In the following year a more general agreement was established with the Greek cities (other than Sparta), some of the details of which are known from Athenian inscriptions. The arrangement is known as the ‘League of Corinth’ and involved the creation of an alliance led by Philip to campaign against the Persians. According to a speech delivered in Athens a few years later, attributed to Demosthenes but not actually written by him, the terms of the alliance began with the statement that the Greek cities were to be free and autonomous. One of the fragmentary inscriptions relating to this includes the terms of the oath sworn by the Greek cities as part of the agreement. They swear not to interfere with the constitutions of their allies, nor to seize any of their territory, or take up arms against them, or to overthrow the kingdom of Philip and his heirs, and they will fight on behalf of any ally that is attacked. It also refers to a common council of the allies—which could be called upon if any member were deemed to have broken the terms of the agreement—and to Philip as hegemon, that is leader of the alliance: where Philip and his successors decided to go, the allies would have to follow. An even more fragmentary inscription from the beginning of Alexander’s reign provides details of what the Athenians and Alexander are expected to provide for the troops the Athenians will supply on the campaign. When Philip was assassinated Alexander acted fast to renew the terms of the alliance, but in the following year it was tested by the revolt of Thebes, which took place while Alexander was securing his northern frontier.

The sack of Thebes

We have detailed accounts of the revolt of Thebes from Diodorus and Arrian, and although there are differences between them, they make it clear that the revolt followed a pattern very similar to revolts against the Athenians described by Thucydides in the 5th century. The trigger for the revolt was the arrival of exiles, backed it would appear by Persian money, who murdered the pro-Macedonian politicians who had been in control since the defeat at Chaeronea. This made it difficult for the citizen body to avoid conflict with Alexander, who arrived in front of the city before the new political leaders had a chance to rally support from other cities. Alexander made short work of the siege, and then turned the decision about what to do with the Thebans over to the council of allies, as the terms of the League of Corinth indicated he should. It was inevitable that the delegates would support the punishment of the rebel city, and although the destruction of Thebes that followed may appear a brutal act, it was not different from the way Athens had treated some other Greek cities in the 5th century.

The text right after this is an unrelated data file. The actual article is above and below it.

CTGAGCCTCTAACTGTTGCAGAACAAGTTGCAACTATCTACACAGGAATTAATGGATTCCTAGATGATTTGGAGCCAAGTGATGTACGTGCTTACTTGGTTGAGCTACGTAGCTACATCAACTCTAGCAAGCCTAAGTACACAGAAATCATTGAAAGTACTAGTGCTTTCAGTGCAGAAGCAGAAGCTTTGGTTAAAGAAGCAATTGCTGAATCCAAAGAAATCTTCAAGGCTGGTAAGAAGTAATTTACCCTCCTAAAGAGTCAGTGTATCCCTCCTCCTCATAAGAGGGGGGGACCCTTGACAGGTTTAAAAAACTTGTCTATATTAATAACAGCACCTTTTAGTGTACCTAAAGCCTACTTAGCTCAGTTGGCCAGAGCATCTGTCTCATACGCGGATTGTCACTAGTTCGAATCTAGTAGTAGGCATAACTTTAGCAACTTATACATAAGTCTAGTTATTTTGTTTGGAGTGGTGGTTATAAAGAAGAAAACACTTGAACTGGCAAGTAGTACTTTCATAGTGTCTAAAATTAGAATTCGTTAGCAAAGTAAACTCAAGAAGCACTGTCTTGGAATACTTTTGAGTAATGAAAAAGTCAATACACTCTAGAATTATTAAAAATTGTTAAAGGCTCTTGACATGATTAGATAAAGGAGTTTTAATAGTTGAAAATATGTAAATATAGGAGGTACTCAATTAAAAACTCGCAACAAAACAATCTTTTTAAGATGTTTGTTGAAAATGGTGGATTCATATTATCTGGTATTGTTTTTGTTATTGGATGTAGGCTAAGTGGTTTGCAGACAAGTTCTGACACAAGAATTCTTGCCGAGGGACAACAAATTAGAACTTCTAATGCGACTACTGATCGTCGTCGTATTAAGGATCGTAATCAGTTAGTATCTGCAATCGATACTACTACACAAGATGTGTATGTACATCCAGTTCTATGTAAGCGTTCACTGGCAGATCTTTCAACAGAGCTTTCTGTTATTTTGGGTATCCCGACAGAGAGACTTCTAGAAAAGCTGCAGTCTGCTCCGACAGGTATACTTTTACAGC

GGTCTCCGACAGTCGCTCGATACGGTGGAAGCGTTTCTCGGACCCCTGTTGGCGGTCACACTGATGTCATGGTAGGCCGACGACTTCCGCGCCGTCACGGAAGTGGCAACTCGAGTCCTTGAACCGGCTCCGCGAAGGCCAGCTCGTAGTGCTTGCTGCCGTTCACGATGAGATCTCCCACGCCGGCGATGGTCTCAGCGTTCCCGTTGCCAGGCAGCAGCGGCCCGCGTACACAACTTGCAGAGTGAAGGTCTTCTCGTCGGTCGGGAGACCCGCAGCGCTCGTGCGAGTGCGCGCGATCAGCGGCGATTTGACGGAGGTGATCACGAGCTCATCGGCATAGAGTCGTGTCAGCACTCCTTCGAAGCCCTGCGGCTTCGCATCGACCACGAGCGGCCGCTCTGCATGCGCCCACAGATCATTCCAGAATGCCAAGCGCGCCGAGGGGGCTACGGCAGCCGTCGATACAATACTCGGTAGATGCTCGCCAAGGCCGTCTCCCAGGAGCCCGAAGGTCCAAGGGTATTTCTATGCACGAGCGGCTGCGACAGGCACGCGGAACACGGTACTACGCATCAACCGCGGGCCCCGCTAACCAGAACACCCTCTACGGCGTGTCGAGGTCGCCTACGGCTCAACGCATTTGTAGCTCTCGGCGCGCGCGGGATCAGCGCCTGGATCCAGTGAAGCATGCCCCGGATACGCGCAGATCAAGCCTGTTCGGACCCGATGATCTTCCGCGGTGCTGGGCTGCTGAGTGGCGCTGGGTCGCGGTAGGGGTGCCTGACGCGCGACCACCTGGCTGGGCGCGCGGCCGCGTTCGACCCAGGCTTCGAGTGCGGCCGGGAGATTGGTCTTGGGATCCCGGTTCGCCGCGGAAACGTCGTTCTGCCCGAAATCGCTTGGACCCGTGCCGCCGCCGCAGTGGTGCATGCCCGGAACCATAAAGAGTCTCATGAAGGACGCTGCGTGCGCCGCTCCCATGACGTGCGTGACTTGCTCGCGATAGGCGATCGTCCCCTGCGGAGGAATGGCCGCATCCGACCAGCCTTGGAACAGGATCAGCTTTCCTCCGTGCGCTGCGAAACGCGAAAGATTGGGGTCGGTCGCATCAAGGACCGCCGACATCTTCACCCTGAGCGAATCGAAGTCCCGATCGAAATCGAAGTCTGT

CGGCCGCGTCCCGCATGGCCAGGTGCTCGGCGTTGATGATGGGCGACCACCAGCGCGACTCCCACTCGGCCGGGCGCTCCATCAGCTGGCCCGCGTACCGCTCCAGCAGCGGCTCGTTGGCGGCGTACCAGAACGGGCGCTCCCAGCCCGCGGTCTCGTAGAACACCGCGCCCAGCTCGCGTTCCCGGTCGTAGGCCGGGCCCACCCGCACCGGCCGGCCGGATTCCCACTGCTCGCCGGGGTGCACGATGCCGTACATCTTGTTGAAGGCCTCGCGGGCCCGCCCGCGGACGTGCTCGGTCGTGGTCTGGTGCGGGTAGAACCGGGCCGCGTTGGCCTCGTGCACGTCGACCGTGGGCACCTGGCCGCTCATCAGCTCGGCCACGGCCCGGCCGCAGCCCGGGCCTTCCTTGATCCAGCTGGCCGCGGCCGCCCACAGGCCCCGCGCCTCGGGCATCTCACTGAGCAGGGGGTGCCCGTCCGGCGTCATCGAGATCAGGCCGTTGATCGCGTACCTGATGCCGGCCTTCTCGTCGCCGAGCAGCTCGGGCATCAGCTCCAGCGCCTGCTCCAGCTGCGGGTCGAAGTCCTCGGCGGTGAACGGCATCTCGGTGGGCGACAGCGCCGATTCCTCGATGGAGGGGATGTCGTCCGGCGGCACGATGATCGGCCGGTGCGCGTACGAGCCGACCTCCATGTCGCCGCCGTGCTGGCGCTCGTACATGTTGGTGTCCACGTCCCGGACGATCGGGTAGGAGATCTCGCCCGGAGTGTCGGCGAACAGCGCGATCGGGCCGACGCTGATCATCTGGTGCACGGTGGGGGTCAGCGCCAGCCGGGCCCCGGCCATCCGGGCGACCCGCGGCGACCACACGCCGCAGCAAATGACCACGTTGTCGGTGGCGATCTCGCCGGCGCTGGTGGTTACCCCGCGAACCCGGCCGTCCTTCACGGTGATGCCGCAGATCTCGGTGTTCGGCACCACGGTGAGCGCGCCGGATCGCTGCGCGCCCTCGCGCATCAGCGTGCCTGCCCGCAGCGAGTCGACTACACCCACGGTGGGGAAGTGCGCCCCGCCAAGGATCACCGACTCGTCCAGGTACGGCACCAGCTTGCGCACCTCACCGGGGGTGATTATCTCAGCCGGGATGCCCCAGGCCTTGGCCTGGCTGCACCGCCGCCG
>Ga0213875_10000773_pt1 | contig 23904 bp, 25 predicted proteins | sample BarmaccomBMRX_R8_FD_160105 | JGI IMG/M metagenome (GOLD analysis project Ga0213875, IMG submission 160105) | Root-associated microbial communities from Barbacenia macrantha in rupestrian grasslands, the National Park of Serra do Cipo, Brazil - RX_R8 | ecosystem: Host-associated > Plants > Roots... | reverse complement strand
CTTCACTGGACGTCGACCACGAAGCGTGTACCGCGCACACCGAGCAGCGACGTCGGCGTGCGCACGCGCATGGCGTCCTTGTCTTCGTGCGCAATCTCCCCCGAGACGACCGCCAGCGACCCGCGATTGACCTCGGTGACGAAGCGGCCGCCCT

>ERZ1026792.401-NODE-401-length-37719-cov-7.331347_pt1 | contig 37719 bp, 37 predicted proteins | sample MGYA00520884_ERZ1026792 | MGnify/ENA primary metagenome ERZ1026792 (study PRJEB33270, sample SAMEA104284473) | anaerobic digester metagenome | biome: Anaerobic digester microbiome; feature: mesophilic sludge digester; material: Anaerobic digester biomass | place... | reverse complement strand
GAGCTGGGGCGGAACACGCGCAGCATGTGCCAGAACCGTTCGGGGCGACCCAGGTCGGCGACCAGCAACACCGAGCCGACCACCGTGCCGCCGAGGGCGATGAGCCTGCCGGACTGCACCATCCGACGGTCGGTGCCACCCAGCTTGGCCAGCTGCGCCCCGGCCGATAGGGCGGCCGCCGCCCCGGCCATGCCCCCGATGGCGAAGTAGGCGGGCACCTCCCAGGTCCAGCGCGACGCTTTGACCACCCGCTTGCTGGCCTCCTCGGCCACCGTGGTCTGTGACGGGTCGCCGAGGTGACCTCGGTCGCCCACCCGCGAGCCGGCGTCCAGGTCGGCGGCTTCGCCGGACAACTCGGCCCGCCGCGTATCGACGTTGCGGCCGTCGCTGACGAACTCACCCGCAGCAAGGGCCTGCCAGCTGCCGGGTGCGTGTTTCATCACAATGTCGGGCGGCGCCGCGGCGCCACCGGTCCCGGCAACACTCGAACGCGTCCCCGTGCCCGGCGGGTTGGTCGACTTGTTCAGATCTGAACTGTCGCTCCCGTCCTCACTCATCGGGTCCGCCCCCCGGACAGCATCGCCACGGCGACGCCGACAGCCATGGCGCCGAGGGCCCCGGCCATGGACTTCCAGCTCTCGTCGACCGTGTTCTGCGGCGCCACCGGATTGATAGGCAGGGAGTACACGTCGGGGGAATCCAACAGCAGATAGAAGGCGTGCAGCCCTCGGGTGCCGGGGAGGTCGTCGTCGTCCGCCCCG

The cities of Asia Minor and the islands of the east Aegean

When Alexander led his army into Asia the following Spring, his first task was to take control of the Greek cities there away from the Persian king. This was not a straightforward task, and something of what it involved can be understood by examining the experience of the city of Mytilene on Lesbos, which can be reconstructed from what is said in the surviving narratives and from the information from an inscription recording the settlement of affairs. As it happens Thucydides gave a detailed account of the difficulties faced by the people of Mytilene when the city revolted from Athens in 428–427: the revolt failed when the majority of the citizen body showed no enthusiasm for holding out against the Athenian fleet sent to force them back into alliance. A little less than a century later they faced a similar situation. The terms of the treaties arranged between the Greek cities and the Persian king in the early 4th century, which were considered by the Persians at least still to be in force, gave control of the cities on the mainland of Asia to the king. The islands were not covered by this, but the Persians clearly aimed to get or keep control of these.

In 334, when Alexander led his army into Asia, he made an agreement of some kind with those in power in the cities on Lesbos, and sent a garrison force of mercenary soldiers to support the men friendly to him who were now controlling Mytilene. In the following Spring the Persian navy arrived off Lesbos and persuaded the other cities to come over to their side. Mytilene was besieged, and the citizens, who had little real choice, given the power of the Persian fleet, came to terms with the Persians, agreeing to send away the mercenaries supplied by Alexander and to abrogate the arrangement they had made with him by destroying the stones on which its terms had been recorded. They agreed also to let back in to the city the exiles (who had presumably left the city when Alexander’s forces arrived), and to restore to them half the property that they had held when they left the city. The other half presumably stayed in the possession of the men who had supported Alexander, and had possibly themselves been in exile before his arrival. Arrian suggests that the terms of this agreement were not actually upheld by the Persians once they were back in control of the city. In the next year, 332, Alexander sent a general, Hegelochus, to regain control of the islands, and he recaptured the cities of Lesbos, including Mytilene. The terms of a new settlement are recorded on an inscription that does survive—itself an indication that they may have been honoured.